A new report by the National Homebuilding Association grading industry confidence shows the South as the only region with signs of an upward trend. But that trend may be hard to find in the Georgia homebuilding industry.
Electric Cars are expected to become popular next year when major automakers like Nissan and Chevrolet will roll out their models of the non polluting vehicles. But, as GPB’s Alex Jud reports, this fall a Georgia-based company hopes to beat all the big auto suppliers by selling the first, fast and affordable electric car.
Work Ready has used about $1.4 million in stimulus funds. And the state has certified 56 counties as "Work Ready," meaning that they've met educational and other goals. Rural areas, however, have few employers that recognize the certificate and even fewer are hiring.
A contractor has been chosen to build a new convention center and beach village on Jekyll Island. The state-owned island’s Authority says Georgia-based Brasfield and Gorrie LLC will get the contract.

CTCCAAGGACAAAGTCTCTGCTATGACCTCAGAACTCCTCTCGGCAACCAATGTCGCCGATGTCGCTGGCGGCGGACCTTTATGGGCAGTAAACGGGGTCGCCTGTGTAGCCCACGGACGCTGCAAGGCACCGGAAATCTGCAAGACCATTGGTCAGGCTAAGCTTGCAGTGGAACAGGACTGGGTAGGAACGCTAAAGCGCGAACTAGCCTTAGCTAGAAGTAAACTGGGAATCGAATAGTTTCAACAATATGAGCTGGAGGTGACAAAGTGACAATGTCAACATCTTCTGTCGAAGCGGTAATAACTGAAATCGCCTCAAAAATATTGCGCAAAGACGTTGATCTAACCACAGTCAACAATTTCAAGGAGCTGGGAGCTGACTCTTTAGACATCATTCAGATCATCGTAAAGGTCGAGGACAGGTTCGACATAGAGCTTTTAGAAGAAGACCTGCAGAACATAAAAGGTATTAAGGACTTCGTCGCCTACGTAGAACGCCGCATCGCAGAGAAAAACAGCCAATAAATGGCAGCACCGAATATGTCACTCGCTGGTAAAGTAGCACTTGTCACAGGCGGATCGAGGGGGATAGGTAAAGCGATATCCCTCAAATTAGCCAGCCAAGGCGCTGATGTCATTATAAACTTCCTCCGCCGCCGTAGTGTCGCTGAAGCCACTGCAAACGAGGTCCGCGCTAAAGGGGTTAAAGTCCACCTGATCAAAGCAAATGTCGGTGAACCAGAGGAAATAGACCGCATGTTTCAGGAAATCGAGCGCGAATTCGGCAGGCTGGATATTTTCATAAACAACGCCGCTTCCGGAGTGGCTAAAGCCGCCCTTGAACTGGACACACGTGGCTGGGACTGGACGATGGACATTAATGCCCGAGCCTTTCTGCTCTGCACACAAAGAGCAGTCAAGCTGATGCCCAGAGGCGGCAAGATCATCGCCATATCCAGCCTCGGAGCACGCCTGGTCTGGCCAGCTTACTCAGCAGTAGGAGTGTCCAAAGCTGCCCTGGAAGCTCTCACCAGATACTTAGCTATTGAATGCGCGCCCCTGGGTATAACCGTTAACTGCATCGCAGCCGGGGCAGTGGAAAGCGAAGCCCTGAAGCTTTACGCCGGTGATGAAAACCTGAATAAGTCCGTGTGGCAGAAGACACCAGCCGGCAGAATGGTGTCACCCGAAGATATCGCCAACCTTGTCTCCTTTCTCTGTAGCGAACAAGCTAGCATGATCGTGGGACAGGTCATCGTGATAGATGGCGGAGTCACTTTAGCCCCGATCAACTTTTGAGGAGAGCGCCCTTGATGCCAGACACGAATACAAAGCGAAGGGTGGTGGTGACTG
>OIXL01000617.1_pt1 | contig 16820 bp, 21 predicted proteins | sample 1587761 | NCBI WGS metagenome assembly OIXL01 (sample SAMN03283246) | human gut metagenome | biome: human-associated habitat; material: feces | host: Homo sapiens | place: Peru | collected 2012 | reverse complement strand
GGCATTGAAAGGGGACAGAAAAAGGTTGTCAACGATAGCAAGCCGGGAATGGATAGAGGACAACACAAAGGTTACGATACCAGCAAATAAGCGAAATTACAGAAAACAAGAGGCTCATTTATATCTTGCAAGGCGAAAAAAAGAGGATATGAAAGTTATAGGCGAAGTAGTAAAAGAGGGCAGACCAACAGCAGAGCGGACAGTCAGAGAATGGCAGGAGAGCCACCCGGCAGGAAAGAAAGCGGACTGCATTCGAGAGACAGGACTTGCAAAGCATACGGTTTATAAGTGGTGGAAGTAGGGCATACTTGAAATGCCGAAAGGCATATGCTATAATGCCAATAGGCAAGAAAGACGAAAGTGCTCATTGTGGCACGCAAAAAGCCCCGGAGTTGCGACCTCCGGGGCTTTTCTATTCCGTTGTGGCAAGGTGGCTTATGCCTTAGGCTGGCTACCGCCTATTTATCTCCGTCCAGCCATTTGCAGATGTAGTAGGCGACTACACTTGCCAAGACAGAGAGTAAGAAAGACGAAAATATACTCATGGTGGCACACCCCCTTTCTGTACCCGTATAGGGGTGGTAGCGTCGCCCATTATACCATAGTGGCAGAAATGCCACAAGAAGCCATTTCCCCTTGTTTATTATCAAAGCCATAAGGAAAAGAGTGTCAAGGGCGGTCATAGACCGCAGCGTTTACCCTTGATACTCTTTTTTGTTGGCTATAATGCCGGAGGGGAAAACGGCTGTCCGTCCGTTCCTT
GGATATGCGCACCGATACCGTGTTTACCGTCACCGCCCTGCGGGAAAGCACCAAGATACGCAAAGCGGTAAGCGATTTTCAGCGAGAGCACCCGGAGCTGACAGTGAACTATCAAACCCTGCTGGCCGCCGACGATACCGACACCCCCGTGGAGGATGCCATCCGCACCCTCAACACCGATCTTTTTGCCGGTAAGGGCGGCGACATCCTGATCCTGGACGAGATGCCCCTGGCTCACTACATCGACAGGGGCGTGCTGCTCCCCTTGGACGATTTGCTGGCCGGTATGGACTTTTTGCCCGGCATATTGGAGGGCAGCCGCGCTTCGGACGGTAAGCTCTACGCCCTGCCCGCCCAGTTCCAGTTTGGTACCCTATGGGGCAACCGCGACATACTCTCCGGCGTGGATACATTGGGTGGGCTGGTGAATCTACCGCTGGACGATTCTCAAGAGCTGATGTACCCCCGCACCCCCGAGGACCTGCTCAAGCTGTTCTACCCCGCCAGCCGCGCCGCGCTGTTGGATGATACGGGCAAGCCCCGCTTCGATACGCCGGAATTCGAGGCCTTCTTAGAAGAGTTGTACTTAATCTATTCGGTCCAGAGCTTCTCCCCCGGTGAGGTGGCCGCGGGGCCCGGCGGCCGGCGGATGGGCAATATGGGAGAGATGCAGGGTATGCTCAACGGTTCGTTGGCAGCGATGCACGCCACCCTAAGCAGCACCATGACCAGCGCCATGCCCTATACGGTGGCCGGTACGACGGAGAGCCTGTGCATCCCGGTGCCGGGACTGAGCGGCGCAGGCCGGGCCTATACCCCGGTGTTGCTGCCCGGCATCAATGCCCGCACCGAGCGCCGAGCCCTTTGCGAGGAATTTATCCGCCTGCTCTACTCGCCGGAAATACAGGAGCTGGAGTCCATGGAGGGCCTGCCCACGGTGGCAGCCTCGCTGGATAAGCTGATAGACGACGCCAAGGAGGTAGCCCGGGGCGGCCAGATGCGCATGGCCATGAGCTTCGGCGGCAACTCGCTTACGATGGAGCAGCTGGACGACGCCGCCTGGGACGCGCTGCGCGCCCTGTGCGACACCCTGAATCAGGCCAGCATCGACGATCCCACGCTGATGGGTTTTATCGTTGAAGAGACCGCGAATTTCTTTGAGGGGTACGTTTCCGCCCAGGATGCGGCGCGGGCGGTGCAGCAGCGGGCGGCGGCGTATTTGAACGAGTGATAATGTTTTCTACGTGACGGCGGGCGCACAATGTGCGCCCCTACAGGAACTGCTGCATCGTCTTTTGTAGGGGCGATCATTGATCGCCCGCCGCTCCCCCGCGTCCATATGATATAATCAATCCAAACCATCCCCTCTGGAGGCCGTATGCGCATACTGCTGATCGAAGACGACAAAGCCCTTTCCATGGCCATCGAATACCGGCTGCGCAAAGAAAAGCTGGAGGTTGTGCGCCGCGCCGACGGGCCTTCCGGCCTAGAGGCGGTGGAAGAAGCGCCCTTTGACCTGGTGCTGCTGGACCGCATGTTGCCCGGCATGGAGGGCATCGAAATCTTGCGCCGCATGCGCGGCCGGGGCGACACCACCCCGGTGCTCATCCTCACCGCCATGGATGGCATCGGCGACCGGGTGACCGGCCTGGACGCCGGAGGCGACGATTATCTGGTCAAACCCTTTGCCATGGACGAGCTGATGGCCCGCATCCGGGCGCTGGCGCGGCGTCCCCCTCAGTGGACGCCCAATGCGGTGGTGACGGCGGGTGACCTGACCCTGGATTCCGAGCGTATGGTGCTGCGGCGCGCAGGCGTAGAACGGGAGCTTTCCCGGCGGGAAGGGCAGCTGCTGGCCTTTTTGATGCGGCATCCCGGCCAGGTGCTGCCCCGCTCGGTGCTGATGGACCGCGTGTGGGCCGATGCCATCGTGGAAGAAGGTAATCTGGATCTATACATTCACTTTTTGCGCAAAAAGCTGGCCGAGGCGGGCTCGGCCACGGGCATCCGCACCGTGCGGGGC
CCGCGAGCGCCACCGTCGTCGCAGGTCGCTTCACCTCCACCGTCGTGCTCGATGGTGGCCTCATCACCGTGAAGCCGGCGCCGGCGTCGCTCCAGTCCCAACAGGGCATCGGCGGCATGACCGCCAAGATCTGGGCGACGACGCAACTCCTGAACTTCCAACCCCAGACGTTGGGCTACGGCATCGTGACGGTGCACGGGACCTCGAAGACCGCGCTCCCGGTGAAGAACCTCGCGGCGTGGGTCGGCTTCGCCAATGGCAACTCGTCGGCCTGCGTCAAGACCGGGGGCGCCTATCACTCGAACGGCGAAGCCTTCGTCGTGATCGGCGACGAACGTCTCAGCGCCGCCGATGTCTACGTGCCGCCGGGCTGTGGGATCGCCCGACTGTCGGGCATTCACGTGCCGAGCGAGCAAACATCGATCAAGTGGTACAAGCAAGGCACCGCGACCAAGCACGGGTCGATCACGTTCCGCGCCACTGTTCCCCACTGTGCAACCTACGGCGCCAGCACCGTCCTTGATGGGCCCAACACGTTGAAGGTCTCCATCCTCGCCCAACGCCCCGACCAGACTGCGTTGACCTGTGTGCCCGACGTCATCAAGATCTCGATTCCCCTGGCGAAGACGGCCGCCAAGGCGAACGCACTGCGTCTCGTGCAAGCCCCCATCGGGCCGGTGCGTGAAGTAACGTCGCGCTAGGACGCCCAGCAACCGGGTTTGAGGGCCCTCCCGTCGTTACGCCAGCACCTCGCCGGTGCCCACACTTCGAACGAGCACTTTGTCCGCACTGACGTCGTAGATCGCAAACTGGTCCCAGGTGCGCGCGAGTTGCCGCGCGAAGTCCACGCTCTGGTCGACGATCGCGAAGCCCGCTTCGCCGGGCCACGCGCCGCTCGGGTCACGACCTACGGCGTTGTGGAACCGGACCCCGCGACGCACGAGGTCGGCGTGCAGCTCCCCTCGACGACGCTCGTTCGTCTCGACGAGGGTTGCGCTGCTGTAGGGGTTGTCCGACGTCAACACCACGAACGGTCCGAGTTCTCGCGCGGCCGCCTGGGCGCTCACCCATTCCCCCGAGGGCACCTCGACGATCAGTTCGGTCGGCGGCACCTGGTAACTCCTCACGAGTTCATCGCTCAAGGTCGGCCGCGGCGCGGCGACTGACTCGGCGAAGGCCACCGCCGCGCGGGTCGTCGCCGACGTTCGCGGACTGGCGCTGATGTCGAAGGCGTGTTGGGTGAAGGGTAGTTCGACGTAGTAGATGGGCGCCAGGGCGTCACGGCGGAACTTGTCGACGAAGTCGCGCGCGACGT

Georgia's Department of Revenue has beefed-up its staff of agents to go after businesses that owe back taxes. Officials say they've added more than 30 tax agents in the last few months. The department’s top official, Bart Graham, says the extra personnel will cost over $2 million but will pay for itself within a few months.
USDA says no disaster assistance for southern peanut farmers. Heavy rain and flooding in 2009 damaged crops and caused financial losses. No explanation given for decision.
There is new leadership at the state’s top business organization. Chris Clark has been named President and C-E-O of the Georgia Chamber of Commerce.
Jenkins County has seen its luck turn around. The recent discovery of a civil war prison could bring thousands of tourists to town. But now the county known for having the highest unemployment rate in the state will be the site of a new state prison.
Rolled into its latest billion dollar rate increase request is a mechanism that would make it easier for the company to raise rates if profits go down or lower rates if they go up
But the chief of Georgia's Ports Authority says, he's still frustrated by delays in the process to approve deepening the Savannah harbor. Curtis Foltz doesn't believe business will suffer as long as work is well underway by the time larger ships start sailing through the Panama Canal in 2014.